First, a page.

Michel Delacroix at Axelle Fine Arts

March 29, 2011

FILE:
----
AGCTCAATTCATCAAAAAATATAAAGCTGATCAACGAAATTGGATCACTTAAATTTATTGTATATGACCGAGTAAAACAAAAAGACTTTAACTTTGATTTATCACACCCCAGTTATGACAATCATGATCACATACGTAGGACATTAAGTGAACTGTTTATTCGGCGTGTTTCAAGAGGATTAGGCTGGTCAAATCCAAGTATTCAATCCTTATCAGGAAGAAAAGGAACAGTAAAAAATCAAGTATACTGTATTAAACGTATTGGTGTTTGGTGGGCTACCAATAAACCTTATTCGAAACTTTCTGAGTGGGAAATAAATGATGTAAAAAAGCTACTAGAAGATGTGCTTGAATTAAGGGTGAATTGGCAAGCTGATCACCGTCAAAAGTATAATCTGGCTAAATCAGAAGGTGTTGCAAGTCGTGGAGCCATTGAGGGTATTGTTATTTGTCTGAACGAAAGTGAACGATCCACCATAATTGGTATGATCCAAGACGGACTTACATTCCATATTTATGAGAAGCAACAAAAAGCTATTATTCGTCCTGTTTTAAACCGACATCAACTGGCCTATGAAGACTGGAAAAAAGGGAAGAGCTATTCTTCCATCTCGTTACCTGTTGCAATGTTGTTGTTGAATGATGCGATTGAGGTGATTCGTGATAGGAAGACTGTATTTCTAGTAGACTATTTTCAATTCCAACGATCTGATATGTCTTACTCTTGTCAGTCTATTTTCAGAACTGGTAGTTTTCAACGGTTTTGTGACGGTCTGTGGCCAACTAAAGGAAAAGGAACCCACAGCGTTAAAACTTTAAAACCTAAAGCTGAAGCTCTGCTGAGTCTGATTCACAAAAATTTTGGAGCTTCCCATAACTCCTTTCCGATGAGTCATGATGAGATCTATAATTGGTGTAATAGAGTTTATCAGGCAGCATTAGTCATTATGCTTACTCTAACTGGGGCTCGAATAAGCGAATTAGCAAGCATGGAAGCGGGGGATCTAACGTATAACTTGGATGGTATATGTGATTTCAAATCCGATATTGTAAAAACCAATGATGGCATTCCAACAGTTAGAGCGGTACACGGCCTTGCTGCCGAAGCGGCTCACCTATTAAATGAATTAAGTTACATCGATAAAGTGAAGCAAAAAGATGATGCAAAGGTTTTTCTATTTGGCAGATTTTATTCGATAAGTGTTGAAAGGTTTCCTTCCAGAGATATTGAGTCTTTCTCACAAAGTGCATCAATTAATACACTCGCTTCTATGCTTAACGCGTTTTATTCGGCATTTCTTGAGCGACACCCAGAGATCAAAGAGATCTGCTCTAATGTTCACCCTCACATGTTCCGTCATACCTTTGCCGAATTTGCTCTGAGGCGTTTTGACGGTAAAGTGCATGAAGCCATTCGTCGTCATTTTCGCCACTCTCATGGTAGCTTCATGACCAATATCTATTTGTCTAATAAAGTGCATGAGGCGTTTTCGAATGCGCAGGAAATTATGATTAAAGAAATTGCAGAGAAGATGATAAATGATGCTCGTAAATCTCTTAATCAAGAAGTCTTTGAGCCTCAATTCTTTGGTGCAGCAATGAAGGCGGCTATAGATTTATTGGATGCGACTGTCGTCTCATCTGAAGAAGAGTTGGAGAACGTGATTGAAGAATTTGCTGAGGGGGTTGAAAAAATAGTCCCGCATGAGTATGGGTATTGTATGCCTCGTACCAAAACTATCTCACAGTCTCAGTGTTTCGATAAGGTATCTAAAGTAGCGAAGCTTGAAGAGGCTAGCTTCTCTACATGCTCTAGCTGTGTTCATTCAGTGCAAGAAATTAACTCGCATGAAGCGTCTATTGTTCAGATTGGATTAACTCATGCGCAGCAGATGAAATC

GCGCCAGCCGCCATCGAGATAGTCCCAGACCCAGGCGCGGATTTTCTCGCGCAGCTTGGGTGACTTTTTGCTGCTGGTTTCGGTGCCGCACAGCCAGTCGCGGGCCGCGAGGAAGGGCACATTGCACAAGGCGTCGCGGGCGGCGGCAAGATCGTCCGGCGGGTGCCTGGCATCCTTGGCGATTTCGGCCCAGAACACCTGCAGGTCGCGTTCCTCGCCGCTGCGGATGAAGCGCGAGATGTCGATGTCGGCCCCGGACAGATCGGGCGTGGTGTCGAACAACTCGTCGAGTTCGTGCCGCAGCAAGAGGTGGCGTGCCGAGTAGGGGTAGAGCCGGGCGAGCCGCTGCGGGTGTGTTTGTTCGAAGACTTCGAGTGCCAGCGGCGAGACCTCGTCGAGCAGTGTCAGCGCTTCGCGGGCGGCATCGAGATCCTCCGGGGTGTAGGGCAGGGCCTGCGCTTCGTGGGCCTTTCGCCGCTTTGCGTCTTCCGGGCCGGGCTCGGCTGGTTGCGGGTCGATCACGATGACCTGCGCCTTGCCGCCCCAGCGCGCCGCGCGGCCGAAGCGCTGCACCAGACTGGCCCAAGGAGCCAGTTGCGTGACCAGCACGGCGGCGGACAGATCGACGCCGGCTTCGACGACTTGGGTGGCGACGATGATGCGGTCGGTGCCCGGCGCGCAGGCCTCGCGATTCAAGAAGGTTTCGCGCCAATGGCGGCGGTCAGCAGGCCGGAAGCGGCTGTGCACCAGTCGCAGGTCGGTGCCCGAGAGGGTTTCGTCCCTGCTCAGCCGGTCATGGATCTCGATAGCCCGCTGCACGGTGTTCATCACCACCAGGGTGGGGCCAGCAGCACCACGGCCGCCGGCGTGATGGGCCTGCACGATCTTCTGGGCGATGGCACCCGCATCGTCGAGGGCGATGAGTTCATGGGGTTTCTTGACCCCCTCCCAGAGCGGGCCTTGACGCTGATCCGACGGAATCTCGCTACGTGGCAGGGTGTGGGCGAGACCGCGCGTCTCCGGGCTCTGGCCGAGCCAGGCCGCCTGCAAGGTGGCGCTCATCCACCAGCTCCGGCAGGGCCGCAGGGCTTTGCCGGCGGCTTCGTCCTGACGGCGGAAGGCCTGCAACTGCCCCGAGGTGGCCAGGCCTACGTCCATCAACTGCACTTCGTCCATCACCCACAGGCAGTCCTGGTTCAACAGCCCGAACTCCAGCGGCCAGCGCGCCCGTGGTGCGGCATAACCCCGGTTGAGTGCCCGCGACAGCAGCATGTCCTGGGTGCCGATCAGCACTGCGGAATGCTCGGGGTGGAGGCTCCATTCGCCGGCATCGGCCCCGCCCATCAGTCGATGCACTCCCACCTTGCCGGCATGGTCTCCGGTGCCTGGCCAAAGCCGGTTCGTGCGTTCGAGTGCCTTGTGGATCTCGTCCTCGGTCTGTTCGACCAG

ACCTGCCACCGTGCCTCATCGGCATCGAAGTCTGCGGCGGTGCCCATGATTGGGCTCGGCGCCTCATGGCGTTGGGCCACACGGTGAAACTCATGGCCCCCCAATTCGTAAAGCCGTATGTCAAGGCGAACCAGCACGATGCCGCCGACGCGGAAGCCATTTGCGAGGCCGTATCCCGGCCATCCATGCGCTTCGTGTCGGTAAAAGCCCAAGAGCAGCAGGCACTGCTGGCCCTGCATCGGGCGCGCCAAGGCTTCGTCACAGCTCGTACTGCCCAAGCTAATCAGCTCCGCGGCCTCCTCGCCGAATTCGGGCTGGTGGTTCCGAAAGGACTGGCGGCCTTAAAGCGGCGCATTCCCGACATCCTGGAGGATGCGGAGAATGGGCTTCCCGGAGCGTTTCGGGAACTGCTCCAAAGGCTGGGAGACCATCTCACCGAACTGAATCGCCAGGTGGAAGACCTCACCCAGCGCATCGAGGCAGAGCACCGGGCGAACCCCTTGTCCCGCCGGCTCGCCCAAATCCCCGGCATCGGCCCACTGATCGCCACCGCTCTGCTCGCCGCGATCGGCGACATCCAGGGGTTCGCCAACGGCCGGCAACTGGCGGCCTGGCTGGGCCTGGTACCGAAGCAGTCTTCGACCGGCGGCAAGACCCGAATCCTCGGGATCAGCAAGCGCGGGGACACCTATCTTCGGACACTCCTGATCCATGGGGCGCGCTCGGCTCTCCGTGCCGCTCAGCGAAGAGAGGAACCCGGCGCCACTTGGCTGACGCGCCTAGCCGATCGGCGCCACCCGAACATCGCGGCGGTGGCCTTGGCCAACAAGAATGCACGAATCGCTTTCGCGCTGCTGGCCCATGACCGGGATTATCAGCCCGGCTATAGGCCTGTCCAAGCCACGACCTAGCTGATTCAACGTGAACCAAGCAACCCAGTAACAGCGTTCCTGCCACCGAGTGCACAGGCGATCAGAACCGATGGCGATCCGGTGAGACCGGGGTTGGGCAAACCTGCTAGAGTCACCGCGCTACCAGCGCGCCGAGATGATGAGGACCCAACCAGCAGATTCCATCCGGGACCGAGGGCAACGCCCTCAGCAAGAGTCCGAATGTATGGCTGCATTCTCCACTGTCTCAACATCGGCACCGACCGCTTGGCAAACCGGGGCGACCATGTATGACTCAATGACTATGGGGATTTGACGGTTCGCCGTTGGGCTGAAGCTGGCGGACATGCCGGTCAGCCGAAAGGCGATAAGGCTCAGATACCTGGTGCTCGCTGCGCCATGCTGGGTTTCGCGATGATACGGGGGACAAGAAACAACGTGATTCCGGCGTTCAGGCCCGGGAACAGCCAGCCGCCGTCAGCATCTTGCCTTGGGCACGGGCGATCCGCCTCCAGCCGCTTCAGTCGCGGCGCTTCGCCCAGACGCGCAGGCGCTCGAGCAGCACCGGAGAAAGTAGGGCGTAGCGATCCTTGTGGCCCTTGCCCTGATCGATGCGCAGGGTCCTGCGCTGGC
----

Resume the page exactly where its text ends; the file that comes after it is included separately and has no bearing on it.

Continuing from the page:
Michel Delacroix turned 78 recently and his son has celebrated his birthday with a series of solo shows at Axelle Fine Art in New York, Boston and San Francisco. Delacroix is rightly celebrated for his naif views of Paris and its environs. As a child of World War II Paris, Delacroix remembers the city as being essentially without traffic, with few pedestrians, and light activity. His paintings though, feel as though from an earlier era. The cars, I suppose, could be from the 1930’s, but he includes are hansom cabs, horse-drawn carts and street vendors in aprons. Be especially sure to look for the spaniel with brown ears, Delacroix’s special touch in virtually every painting, and a lovely little fellow. He’s painting fantasies, for fantasies they indeed are, which revolve around the ordinary life of the city. No older person who lived through World War II will remember Paris as the charming place that Delacroix paints. But no matter. He gives us the Paris that we all dream about – the old, stone, low rise buildings with streets lined with shops, the neighborhood qualities that everyone dreams about wherever they live. Technically, Delacroix’s style and materials are classified as “primitive”. He paints in acrylic on board, achieving a very smooth finish. But these aren’t Grandma Moses-type primitives and Delacroix’s style isn’t frozen in time, even if his subject matter is. Delacroix’s paintings have great sophistication, and an excellent understanding of the life of a community. He focuses on the architecture of the city, using it to great effect, while interjecting the humorous quality which gives his paintings life. My sense is that most of Delacroix’s paintings are daytime images. So I was particularly taken with his night paintings. I believe these are new to his repertoire and they are excellent city scenes in the dead of night. I am particularly enamored of the night scenes in Paris’ parks, but these cityscapes are superb. None of the images in this article were included in the New York show but, even if you went today you wouldn’t see the paintings we did. They were flying off the walls. Delacroix came armed with replacements that the gallery was hanging even as paintings were being bought and taken. (This last is really unusual as galleries like to hold on to paintings until the show has concluded.) Delacroix is a prolific painter. His technique and media enables him to generate an enormous body of work. Lucky for us!

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